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Published June 07, 2011 in Talking Points by Sharon Harris
Ouch! Libertarians sometimes get hit with hostile questions from people who don't understand the ideas of liberty and free markets.
Mention free markets, ending the War on Drugs, or replacing government schools with private alternatives, for example, and some people will go ballistic. They will think you're crazy, or have evil intentions, or both -- and they'll let you know it.
"End government welfare? Do you hate the poor?"
"Make drugs legal? Do you want our streets filled with crazed addicts and criminals?"
"No government schools? Do you want a nation of illiterates? Don't you care about our children?"
Sound familiar? It's easy for a conversation to quickly degenerate from here into a shouting match, or a meaningless exchange of slogans and rhetoric.
But there's a far better way to respond. Use the Ransberger Pivot!
The Ransberger Pivot is one of the most effective communication tools I know. Invented in 1982 by Ray Ransberger and Advocates Founder Marshall Fritz, the Pivot is a great way to defuse hostility and get your questioner on *your* side.
The Ransberger Pivot is quite simple -- but it doesn't come naturally. It takes some practice. But the payoff makes it well worth the effort.
There are three steps to the Pivot:
Step 1: Stay calm and *listen* to what the questioner is asking.
Step 2: Ask yourself what the person is really concerned about. What does he really want? Make an intelligent guess.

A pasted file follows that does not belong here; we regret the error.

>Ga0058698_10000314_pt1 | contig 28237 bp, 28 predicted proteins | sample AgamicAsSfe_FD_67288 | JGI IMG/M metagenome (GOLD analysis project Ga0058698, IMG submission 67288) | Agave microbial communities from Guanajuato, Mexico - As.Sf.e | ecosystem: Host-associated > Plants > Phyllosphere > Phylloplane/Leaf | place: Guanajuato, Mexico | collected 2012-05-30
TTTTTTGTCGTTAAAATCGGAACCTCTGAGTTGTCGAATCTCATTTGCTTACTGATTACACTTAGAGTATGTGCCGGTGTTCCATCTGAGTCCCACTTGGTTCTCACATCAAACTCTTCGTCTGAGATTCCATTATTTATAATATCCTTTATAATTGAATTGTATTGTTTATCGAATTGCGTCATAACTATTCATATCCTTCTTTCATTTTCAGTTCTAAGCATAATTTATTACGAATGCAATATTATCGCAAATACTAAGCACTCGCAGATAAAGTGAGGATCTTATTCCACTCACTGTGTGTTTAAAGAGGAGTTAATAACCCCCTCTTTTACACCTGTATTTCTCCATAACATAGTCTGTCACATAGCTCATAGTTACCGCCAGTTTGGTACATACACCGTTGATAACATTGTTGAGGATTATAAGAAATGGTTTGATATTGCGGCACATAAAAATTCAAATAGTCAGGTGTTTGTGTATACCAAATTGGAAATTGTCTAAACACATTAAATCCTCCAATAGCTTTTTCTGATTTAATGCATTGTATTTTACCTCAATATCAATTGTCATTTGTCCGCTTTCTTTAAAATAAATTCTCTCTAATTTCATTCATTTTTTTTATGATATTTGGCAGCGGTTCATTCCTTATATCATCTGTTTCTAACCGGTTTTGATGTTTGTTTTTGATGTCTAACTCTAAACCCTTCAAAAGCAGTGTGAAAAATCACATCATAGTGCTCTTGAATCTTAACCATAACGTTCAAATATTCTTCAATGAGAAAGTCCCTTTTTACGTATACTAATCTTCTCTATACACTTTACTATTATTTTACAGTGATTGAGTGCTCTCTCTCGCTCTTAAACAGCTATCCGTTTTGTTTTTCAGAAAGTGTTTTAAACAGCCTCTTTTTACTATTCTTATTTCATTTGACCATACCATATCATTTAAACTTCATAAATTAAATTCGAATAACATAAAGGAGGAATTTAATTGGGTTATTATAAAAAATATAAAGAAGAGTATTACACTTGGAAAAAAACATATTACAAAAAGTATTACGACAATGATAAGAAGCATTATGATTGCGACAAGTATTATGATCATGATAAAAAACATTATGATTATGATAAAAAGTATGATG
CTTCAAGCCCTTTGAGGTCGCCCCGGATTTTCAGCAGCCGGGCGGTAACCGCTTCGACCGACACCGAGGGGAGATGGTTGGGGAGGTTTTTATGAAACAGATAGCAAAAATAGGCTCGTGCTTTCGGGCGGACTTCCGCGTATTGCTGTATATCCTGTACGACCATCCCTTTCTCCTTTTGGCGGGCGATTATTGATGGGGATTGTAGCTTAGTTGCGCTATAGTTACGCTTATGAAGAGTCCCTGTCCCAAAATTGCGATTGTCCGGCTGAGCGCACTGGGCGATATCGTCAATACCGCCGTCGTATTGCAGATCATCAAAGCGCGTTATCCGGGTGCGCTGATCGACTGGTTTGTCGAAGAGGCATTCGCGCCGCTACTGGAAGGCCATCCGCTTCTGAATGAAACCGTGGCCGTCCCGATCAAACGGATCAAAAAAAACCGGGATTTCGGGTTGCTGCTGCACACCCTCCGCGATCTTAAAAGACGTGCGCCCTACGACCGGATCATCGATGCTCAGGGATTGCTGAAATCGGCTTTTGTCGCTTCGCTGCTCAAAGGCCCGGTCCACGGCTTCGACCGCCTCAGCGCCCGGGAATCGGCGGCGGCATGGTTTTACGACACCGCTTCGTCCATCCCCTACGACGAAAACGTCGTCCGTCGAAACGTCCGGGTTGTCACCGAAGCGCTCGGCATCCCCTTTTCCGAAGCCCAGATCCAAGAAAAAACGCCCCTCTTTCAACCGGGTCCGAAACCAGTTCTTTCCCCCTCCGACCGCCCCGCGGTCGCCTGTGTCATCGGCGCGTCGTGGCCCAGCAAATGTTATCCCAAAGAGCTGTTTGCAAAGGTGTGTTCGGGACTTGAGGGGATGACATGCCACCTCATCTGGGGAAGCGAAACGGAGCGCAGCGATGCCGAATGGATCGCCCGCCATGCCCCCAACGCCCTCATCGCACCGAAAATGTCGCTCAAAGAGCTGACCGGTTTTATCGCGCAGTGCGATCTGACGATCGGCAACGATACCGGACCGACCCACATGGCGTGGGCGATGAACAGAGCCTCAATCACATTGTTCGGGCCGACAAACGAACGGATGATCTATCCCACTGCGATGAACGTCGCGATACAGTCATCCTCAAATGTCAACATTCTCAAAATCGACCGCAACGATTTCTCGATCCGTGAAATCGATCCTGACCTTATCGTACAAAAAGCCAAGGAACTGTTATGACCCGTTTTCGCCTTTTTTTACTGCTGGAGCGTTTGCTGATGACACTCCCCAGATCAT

Step 3: If you want the same thing (and 99% of the time you will), strongly express your desire for that same outcome. Show your questioner you share the same core values on this issue.
Let's look at the Ransberger Pivot in action.
Your questioner asks: "You libertarians want to get rid of public schools, don't you? What about our children?"
You ask yourself: What is this person *really* concerned about? What does he want?
Obviously, he wants children to be educated. A great goal! You want this, too, right?
So you respond something like this: "Like you, I too want to live in a world where all children are educated. In fact, where children have access to a far better education than they have now."
Bingo! That's the Pivot. You've bypassed a potential argument, and instead established a strong common ground with your questioner. Instead of immediately launching into a disagreement, you've found agreement and shared values.
Now you can go on to a constructive discussion of the best ways to achieve the end you both agree is worthwhile.
Of course, you then must have a good answer to that question. You need to know the facts -- in this case, a persuasive case for why the private sector offers the best opportunity to dramatically improve education.
But The Ransberger Pivot is a vital transition, or prelude, to that answer. It plays a crucial role by defusing hostility, and thus making your questioner, and other listeners, more ready to hear your answer with an open mind.
Remember: when people ask hostile questions, they often are questioning your motives. They assume you disagree with their concerns, they think you have different values, and they may even believe you have bad intentions.
The Ransberger Pivot is a kind of verbal judo or aikido. It takes the steam out of the hostility by demonstrating that you share the questioner's concerns. This in turn offers the opportunity for rapport. Your listeners are then more likely to pay attention to your answer, and you increase your chance of persuading them to your point of view.
Get tips and suggestions from Sharon Harris along with experts Michael Cloud, Mary Ruwart, and David Bergland with The Very Best Ways You Can Communicate Libertarian Ideas - Panel Discussion.